R F Current
The following is information supplied by his granddaughter, Irene Whalen: Robert Francis Current was born in June 1885 in Edinburgh and joined the Seaforth Highlanders when he was approximately mid-teens. He was based at various times in Fort George around 1911- 1914, Edinburgh Castle at the time of his marriage in 1908, and Ireland, possibly around 1920. He is thought to have passed the Pipe Majors’ exam in approximately 1921 but never held the post of Pipe Major. He was possibly a tram car conductor in the 1930s but at some point moved to London after his divorce and died there in December 1960. Three of his compositions have been published, but he may have written many more. His grandson, Irene’s brother, has his chanter which was passed down the family, and he in turn learned to play the pipes in his teens through his teacher Tom Speirs, (father of Iain Speirs).
Strathspeys: Major J.O.Hopkinson’s Farewell to Glencorse; P/M David B Mathieson. Mathieson was born in 1883. He rejoined the 1st Seaforths in 1909 as P/M, thence to India, then France where he was wounded and won the Distinguished Conduct Medal.
Reels: Lochness and Longmoor by Colin Thomson. Longmoor was a military training area on Salisbury Plain. Lucarty Hall by David B Mathieson. Luncarty is four miles North of Perth on the A9. Rossie Castle is also by Colin Thomson. Rossie Castle was near Montrose. P/M Thomson served with the 3rdMilitia Bn Seaforths from 1904-1908. There is a tune called 3rd Battalion Seaforth Highlanders Farewell to Montrose dated1905, but no composer name is available. Possibly the regiment camped there. Rossie Castle went on the market in 1913 and although the farms sold, the house did not and fell into disrepair.
Jigs: Bachelor’s Hall by Colin Thomson. This may be from a folk song:
O, bachelor’s hall is bound to be best
Get drunk or stay sober, lay down take your rest,
No woman to scold you, no children to bawl,
So happy is the man that keeps bachelor’s hall.
The Canteen Pot by William Taylor. I’ve no idea about this tune. Seems to me the jug of beer in the barracks’ canteen might be the answer. Resolis by Colin Thomson. Thomson was born at Resolis. There is still a farm there – Resolis Mains – and a farm cottage faces the B9163, between Dingwall and Cromarty, on the north side of the Black Isle.
Pibroch: Lament for the Iolaire by P/M Donald MacLeod
Donald MacLeod was born on Lewis on 14th August, 1916, and had his first piping lessons from his father at the age of four. When, in 1928, John MacDonald came to Stornoway, John Morrison of Assynt House arranged for Donald to have tuition from him. In 1937, Donald joined the Seaforth Highlanders. He went to France and was captured at St. Valery but managed to escape during the forced march to Germany. He became P/M of the Seaforths in 1941. He returned to France in 1944 as Pipe Major of the 7th Battalion and in defiance of an order from his Commanding Officer for his personal safety, played his battalion over the Rhine on its assault crossing. The remainder of his army service was spent mainly in the north and he was stationed at Fort George for some time. He tutored at the Highland Brigade Depot where many young pipers came under his influence. In 1962 he retired and became the joint proprietor of the bagpipe maker Grainger and Campbell in Glasgow. He was renowned as a composer and published six books of light music and one of piobaireachd.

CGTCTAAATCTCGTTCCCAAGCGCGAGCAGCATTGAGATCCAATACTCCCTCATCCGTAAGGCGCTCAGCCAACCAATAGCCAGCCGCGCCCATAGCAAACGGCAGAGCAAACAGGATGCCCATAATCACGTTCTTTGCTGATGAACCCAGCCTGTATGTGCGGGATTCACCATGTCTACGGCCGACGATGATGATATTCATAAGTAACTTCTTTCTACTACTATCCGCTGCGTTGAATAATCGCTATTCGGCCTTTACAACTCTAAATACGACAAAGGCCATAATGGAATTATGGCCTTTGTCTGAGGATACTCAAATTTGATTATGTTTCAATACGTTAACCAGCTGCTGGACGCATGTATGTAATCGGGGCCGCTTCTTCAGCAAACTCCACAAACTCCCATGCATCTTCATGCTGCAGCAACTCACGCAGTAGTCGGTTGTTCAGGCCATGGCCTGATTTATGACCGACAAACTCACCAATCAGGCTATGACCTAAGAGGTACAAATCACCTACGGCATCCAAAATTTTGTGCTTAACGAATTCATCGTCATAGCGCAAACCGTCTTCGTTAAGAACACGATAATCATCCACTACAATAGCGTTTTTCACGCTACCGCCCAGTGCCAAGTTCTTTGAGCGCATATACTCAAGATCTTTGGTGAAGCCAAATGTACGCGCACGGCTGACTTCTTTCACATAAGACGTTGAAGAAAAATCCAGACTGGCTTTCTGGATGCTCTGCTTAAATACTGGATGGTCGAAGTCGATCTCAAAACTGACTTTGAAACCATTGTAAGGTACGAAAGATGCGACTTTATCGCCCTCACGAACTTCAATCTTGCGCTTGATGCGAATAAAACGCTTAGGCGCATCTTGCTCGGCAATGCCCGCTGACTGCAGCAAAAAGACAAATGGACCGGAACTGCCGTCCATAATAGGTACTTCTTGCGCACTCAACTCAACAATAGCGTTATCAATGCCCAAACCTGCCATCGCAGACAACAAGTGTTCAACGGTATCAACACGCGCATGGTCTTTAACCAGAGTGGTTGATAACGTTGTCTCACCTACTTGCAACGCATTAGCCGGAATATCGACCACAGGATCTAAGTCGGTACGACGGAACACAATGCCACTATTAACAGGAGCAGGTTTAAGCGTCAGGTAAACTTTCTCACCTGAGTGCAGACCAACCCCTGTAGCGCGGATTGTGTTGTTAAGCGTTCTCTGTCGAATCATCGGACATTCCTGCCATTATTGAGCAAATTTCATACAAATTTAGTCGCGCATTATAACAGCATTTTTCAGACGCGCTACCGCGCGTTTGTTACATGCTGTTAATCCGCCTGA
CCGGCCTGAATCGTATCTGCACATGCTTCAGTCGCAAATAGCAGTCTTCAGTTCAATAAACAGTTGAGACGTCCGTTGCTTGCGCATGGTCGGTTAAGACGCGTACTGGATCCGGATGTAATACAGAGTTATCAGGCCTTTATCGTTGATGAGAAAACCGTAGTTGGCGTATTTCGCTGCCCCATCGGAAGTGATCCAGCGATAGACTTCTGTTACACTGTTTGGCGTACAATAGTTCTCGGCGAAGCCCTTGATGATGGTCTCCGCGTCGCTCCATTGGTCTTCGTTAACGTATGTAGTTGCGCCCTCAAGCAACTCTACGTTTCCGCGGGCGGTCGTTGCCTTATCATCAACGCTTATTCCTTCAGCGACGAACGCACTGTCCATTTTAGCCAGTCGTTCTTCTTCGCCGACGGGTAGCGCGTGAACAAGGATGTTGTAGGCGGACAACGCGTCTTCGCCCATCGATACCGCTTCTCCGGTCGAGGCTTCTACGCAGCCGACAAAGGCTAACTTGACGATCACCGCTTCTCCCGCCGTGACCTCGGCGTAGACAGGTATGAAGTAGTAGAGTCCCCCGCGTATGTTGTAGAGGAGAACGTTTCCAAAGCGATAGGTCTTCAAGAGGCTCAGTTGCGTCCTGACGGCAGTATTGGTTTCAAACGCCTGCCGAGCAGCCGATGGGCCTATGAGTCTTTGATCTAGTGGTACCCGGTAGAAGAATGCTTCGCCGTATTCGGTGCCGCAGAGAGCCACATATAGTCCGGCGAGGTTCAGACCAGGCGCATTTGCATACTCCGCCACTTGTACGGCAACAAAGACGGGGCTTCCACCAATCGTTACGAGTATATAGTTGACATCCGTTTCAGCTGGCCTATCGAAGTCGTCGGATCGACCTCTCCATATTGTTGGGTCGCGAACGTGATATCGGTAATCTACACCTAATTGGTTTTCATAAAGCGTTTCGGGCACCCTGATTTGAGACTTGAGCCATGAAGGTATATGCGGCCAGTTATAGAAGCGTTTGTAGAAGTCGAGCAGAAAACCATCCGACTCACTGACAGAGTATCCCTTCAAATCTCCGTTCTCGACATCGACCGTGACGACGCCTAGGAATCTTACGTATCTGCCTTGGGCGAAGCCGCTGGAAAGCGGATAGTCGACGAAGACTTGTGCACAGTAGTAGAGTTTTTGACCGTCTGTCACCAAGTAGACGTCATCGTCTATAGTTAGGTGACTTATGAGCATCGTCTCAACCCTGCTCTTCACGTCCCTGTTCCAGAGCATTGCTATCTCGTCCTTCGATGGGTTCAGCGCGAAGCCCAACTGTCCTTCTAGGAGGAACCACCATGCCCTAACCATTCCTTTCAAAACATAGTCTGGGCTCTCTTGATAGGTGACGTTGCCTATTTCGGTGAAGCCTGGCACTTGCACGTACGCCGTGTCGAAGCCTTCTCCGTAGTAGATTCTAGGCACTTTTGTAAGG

The Iolaire was an Admiralty yacht packed with returning WW1 veterans – mainly sailors who had survived the war. It sailed from Mallaig on 31st December 1918. In the small hours of 1st January and in bad weather conditions, it ran aground on the Beasts of Holm, within sight of home – Stornoway.
Lewis, Harris and Berneray had already lost over 1200 war dead: in the chaos which followed the island lost a further 201 men, drowned, dashed on the rocks, and washed up on the shore in the succeeding days. My mother was a MacIver from Goathill, Stornoway. When I wanted to celebrate Hogmanay she would suppress the notion, and speak, a little, of the Iolaire. Her older sister, many years later, recalled the carts passing Goathill with people taking home their dead relatives.